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Three things we learned...Minnesota

What did we learn from Wisconsin’s sinking of Minnesota’s boat?

Wisconsin v Minnesota Photo by Hannah Foslien/Getty Images

The No. 12 Wisconsin Badgers (10-2 overall, 7-2 B1G) took back what was rightfully theirs Saturday against the No. 8 Minnesota Golden Gophers (10-2 overall, 7-2 B1G) by winning 38-17 to reclaim Paul Bunyan’s Axe.

In this weekly installment, here are three items that I think we learned about the Badgers after their game Saturday.

Peaking in the trenches

A big reason for Wisconsin’s success against the Gophers was the ability of the Wisconsin offensive and defensive lines to win the battle in the trenches.

Behind the offensive line, Wisconsin averaged 4.9 yards per carry on the way to 173 rushing yards and three rushing scores. While those rushing numbers are below the season averages, the offensive line was at its best in pass protection.

Against Minnesota, the offensive line didn’t yield any sacks, and gave quarterback Jack Coan abundant time in the pocket. Coan was able to pick apart the Gophers secondary on his way to 280 yards through the air and two touchdowns.

After struggling in the middle part of the year to open up running lanes and provide Coan time to throw, the offensive line is peaking at the right time. The results have been an offensive resurgence for Wisconsin.

Not to be outdone, the Wisconsin defensive line held up extremely well against a Minnesota offensive line that has the heaviest starting lineup in the nation. Garrett Rand and Isaiahh Loudermilk in particular were exceptional. In re-watching, both players were constantly around the ball and did a nice job of closing down running lanes. Freshman nose tackle Keeanu Benton also had a great game, as he had a big third down stop to force a punt in the first quarter.

Rand finished the game with seven tackles, a sack, and a force fumble. Loudermilk had four tackles and was credited with a half sack in conjunction with Chris Orr. In a defense predicated on the line clogging lanes to allow the linebackers to make plays, Rand and Loudermilk took matters into their own hands at times against Minnesota.

The defense as a whole was able to hold the Gophers to only 76 yards on the ground, at a 2.5 yards per carry clip, in addition to five team sacks. A stark change from last season in which Minnesota ran for over 200 yards on the Badgers, and the Wisconsin defense had zero sacks. A big reason of that was the play of a healthy defensive line.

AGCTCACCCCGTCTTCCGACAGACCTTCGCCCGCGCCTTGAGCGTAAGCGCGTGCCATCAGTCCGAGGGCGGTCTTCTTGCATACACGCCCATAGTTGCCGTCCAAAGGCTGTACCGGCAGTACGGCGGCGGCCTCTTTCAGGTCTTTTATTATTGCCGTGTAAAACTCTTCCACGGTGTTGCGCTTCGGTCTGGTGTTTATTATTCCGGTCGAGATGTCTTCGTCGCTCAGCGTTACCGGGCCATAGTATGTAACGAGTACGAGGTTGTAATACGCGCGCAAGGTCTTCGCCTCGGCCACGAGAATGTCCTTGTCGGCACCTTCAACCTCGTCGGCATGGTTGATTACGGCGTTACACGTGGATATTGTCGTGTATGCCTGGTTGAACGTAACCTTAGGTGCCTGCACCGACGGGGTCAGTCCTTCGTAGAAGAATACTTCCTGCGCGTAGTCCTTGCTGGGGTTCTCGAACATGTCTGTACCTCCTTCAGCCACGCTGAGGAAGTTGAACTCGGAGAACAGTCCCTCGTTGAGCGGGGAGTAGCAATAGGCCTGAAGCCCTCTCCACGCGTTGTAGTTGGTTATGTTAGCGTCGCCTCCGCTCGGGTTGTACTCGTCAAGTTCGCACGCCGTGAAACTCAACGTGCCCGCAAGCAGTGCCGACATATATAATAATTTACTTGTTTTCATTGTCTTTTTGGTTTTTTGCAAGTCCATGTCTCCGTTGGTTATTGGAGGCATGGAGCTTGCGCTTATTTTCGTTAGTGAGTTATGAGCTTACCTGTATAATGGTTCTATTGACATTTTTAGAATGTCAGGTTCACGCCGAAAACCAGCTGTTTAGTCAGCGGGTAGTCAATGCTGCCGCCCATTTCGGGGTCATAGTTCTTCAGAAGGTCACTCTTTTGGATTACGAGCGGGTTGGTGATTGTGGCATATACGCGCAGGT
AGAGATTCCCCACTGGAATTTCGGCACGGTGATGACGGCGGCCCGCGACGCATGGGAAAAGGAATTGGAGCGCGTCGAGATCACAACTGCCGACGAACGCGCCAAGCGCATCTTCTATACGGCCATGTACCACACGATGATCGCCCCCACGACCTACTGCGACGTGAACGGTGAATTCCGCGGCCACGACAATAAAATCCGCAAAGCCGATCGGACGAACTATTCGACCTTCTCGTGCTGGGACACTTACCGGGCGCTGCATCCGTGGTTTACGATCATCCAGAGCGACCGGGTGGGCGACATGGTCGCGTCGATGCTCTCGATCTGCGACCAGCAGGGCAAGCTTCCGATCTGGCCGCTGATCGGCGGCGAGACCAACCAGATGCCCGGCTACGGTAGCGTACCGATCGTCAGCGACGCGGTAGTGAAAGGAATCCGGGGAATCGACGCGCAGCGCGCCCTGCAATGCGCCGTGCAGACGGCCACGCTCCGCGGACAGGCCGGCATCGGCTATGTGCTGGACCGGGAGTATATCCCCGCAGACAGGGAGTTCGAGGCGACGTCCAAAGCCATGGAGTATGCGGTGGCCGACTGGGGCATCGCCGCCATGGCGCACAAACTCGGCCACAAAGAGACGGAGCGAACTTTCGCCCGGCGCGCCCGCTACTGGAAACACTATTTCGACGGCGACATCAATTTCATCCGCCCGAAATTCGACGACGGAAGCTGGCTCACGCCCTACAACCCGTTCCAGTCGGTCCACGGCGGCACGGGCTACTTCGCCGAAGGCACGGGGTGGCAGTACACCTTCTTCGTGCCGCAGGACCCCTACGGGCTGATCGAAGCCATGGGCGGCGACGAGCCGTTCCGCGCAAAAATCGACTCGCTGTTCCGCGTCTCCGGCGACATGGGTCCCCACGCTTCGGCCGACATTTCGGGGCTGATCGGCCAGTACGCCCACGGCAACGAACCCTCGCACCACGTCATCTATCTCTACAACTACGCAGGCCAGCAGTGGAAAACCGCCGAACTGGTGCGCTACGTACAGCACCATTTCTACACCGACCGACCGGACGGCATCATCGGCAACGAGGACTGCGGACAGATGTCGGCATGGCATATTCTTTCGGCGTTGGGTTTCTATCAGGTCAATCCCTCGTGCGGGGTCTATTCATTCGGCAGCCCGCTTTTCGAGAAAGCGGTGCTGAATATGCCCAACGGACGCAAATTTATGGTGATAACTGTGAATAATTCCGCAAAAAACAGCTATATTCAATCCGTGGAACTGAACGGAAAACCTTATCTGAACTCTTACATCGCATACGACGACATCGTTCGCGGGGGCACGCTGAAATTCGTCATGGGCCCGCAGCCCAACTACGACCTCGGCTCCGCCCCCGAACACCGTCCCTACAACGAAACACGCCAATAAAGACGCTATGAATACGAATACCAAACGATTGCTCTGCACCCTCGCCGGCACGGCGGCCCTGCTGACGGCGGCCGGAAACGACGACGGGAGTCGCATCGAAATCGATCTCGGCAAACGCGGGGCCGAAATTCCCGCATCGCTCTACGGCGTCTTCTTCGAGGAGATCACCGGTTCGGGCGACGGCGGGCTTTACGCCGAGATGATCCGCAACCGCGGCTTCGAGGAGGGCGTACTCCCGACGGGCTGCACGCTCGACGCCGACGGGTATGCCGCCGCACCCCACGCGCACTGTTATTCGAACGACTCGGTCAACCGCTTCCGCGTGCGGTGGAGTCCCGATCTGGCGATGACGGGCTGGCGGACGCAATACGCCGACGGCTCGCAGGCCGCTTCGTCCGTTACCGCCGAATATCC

Coaching matters

Head coach Paul Chryst, and coordinators Joe Rudolph and Jim Leonhard pushed all the right buttons in Minneapolis.

The offensive game plan was creative and put the skilled players in spots to succeed. Minnesota entered with one of the best defenses in the conference, and the Gophers were determined to shut down the inside run.

Rudolph and Chryst responded by using reverses with Kendric Pryor, as well as zone reads and play action with Jack Coan to keep Minnesota off balance in the running game.

The result was Wisconsin being able to put up 453 yards of offense on them, averaging 7.9 yards per play. Well above Minnesota’s season average.

Coan was never asked to do too much in a wintry mix of rain and snow, but he delivered all day long to a wide array of targets. The Badger offense hit on some deep shots, but also wrinkled in some nice screen passes. Everything was working for the Wisconsin offense in this one.

The most notable difference between the head coaches beyond their demeanor and sense of style, was aggressiveness. When the game mattered most, Paul Chryst rolled the dice and converted two fourth downs, and was willing to try trickeration in special teams. P.J. Fleck on the other hand punted on fourth and two to go on Wisconsin’s 35 yard line on their second drive of the game. Fleck’s conservativeness ultimately hurt the Gophers in this contest, as Paul Chryst out-shined his counterpart in all facets.

Best of the west

Entering the season, Nebraska and Iowa garnered the highest number of media votes in the preseason poll to win the Big Ten West division. In the end neither team will be representing the conference in Indianapolis.

Instead Wisconsin, who was picked third by the media, will once again represent the division and play in their seventh Big Ten Championship Game.

After a letdown 8-5 record a season ago, in 2019 the Badgers have won 10 games for the thirteenth time in the program history, with a chance to add to that total next weekend against Ohio State where they open up as 16.5 point underdogs (Editor’s note: hey, not terrible!).

The Badgers rebounded nicely this season, and have outperformed expectations. With a Rose Bowl berth still possible, Wisconsin has once again shown the nation why they should not be taken lightly, and retaken the helm at the top of the Big Ten west division thanks to sweeping their trophy games with Nebraska, Iowa and Minnesota.